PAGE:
Helmut Schmidt

  • Federal Chancellor
  • Olaf Scholz

  • News

  • Chancellery

  • Service

Overcoming economic crises

Chancellor Helmut Schmidt (centre) talking to shipyard workers at the Komune Paryska Shipyard

Helmut Schmidt talking to shipyard workers

Photo: Bundesregierung/Reineke

Helmut Schmidt (SPD) continued the SPD/FDP coalition after Willy Brandt’s resignation. He had to deal with economic crises and the acts of terrorism committed by the Red Army Faction (RAF).

In 1973 the price of oil rose very quickly for the first time, mainly because of the war between Israel and the Arab states. The countries in the West suddenly realised how dependent they were on oil. Although West Germany came out of the crisis relatively unscathed, unemployment figures rose in the mid-1970s.

Chancellor Schmidt recognised that the economic problems could only be overcome if many countries cooperated. Together with French President Valéry Giscard d’Estaing he in 1975 established regular meetings between the most important economic nations. These annual “world economic summits” at which countries coordinate their economic and fiscal policy (amongst other things) are still held today.

Helmut Schmidt’s government helped further ease relations between East and West in the context of the Organization for Security and Cooperation in Europe (OSCE).

Dealing with terrorism

Chancellor Helmut Schmidt (left) welcoming the Commander of the GSG9 Police Special Forces, Ulrich Wegener

Helmut Schmidt welcoming the Police Special Forces

Photo: Bundesregierung/Reineke

As well as economic problems, Schmidt’s government had a second crisis to deal with: Some of the students who took part in the protest movement in the late 1960s formed a splinter group that wanted to fight the state with terrorist means.

In the autumn of 1977 West Germany was severely shaken by numerous murders. The Red Army Faction (RAF) kidnapped Hanns-Martin Schleyer, the President of the Employers’ Association, for instance, in an attempt to blackmail the authorities into releasing various prisoners. At the same time, an Arab terrorist group highjacked a Lufthansa aeroplane in another attempt to get RAF prisoners released.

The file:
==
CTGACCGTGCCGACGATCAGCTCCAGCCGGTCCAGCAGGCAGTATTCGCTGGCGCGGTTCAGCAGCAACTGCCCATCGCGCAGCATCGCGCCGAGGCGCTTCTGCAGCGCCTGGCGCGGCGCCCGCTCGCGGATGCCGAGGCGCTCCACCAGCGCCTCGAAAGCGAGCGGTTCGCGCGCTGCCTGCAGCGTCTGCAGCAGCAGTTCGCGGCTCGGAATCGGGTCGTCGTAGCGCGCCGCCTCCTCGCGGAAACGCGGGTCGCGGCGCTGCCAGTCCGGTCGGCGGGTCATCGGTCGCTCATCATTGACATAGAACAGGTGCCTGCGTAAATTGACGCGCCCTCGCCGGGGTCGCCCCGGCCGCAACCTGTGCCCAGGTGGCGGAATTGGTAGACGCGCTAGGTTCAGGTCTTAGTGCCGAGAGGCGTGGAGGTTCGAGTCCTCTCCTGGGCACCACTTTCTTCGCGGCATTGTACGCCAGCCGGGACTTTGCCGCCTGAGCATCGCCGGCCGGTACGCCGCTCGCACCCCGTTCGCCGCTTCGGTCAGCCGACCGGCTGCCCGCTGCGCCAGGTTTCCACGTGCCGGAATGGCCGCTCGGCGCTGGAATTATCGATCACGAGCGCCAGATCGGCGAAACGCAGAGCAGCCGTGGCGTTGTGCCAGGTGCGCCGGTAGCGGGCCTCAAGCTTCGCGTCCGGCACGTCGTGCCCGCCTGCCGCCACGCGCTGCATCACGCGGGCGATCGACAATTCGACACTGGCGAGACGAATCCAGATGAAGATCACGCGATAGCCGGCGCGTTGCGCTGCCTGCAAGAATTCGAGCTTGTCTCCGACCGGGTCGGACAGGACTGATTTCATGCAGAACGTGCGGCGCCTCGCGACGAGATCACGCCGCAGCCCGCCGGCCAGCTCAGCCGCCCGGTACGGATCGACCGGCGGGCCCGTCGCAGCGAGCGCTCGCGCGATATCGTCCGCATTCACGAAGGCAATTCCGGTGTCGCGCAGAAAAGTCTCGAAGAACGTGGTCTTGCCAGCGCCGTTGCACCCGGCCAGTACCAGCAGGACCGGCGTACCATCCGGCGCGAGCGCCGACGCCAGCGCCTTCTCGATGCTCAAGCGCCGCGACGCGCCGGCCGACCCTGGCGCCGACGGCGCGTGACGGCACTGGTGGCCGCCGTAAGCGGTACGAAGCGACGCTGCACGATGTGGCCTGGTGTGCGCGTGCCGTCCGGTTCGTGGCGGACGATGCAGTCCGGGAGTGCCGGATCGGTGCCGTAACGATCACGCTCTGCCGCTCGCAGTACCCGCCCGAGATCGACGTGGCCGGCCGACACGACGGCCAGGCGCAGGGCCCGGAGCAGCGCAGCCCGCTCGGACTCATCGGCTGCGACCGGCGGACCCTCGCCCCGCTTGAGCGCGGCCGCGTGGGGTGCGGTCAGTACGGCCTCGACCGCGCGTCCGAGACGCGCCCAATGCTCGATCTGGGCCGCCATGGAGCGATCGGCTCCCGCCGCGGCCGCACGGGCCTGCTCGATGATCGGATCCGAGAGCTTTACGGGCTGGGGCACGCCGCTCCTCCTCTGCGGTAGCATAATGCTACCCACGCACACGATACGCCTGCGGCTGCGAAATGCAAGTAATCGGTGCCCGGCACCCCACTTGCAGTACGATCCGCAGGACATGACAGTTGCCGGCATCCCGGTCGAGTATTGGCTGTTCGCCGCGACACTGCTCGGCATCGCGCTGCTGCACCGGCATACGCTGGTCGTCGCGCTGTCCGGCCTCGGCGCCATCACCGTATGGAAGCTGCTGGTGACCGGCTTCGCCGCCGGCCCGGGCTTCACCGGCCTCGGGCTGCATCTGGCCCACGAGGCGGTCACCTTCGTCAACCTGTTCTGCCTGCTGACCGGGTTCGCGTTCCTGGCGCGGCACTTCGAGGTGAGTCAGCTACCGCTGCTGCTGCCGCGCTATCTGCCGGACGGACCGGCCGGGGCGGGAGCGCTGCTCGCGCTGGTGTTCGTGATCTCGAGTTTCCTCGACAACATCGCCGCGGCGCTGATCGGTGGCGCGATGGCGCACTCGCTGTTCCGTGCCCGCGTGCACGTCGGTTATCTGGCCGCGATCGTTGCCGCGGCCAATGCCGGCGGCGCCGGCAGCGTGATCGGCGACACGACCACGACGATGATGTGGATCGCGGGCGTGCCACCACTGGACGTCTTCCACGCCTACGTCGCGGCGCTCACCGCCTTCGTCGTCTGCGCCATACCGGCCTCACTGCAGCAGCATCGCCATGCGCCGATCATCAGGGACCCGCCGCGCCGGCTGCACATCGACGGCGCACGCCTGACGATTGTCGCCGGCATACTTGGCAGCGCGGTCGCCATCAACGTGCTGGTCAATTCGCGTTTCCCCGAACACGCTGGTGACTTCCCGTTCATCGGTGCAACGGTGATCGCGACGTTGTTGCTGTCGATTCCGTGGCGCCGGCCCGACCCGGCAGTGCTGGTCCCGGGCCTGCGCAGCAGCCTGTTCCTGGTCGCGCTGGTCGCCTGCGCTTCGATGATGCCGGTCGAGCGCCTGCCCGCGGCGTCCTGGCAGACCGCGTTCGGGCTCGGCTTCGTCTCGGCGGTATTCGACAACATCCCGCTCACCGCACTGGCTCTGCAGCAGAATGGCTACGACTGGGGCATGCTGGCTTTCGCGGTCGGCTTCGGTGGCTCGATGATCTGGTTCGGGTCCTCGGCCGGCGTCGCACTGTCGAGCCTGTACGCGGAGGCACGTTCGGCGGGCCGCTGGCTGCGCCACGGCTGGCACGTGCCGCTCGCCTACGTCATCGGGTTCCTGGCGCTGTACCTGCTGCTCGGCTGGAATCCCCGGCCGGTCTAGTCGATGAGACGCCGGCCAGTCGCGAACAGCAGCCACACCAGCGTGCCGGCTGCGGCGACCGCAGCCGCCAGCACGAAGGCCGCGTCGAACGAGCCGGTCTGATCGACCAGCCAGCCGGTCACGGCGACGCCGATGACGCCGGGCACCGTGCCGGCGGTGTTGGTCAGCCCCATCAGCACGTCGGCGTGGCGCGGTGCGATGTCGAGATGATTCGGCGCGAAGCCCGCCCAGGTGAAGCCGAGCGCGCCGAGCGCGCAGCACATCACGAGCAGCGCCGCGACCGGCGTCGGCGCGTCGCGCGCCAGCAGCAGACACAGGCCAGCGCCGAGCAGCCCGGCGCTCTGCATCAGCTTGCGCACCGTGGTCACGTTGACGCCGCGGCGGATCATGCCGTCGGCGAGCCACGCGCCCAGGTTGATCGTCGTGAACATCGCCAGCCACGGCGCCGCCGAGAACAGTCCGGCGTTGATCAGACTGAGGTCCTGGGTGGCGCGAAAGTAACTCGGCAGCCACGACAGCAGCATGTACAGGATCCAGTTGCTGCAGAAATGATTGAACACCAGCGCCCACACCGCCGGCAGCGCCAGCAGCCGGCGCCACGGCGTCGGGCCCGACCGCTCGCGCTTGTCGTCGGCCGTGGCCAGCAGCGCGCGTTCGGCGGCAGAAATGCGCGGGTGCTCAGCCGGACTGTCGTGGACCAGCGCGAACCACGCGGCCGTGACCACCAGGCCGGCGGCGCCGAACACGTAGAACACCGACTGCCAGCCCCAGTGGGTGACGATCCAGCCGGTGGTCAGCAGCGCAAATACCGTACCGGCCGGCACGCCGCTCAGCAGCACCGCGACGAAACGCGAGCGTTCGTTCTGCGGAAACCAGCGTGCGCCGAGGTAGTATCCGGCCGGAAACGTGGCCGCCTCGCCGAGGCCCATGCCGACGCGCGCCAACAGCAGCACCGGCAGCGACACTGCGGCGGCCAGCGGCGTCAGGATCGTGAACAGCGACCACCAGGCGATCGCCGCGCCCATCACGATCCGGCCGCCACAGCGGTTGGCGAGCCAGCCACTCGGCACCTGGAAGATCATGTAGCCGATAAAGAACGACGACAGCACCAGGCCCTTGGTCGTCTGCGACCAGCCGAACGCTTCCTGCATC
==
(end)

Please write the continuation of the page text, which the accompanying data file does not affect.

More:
A large crisis unit headed by the Federal Chancellor worked to try to save Schleyer’s life without giving in to the terrorists’ demands. In the end the GSG9, a special unit of the Federal Police, freed the passengers on the plane that had been highjacked on its way to Mogadishu. The RAF terrorists thereupon murdered the kidnapped President of the Employers’ Association.

When they saw that their plan had backfired, the imprisoned terrorists killed themselves in their cells. It was thanks to the resolute action of Chancellor Schmidt and the collaboration between democrats in the parliament that the liberal state under the rule of law was protected against further harm.

NATO Dual-Track Decision

Chancellor Helmut Schmidt (at the lectern) with US President Jimmy Carter

Helmut Schmidt and Jimmy Carter

Photo: Bundesregierung/Schaack

In 1976/77 the Soviet Union began deploying SS20 medium-range nuclear missiles that were directed against Europe. NATO thereupon adopted the NATO Dual-Track Decision that provided that medium-range nuclear missiles were to be deployed – mainly in Germany – if negotiations with the Soviet Union failed.

Many people were against nuclear armament. A broad-based peace movement pressed for disarmament. However, negotiations with the Soviet Union initially failed. NATO deployed its missiles. It was not until 1987 that the United States and the Soviet Union agreed to disarm their nuclear weapons.

Domestic policy debates on the Dual-Track Decision and on NATO’s future attitude to the Soviet Union led to a crisis within the SPD/FDP coalition. The two parties also had fundamental differences of opinion on economic and fiscal policy. In 1982 this led to the end of the coalition.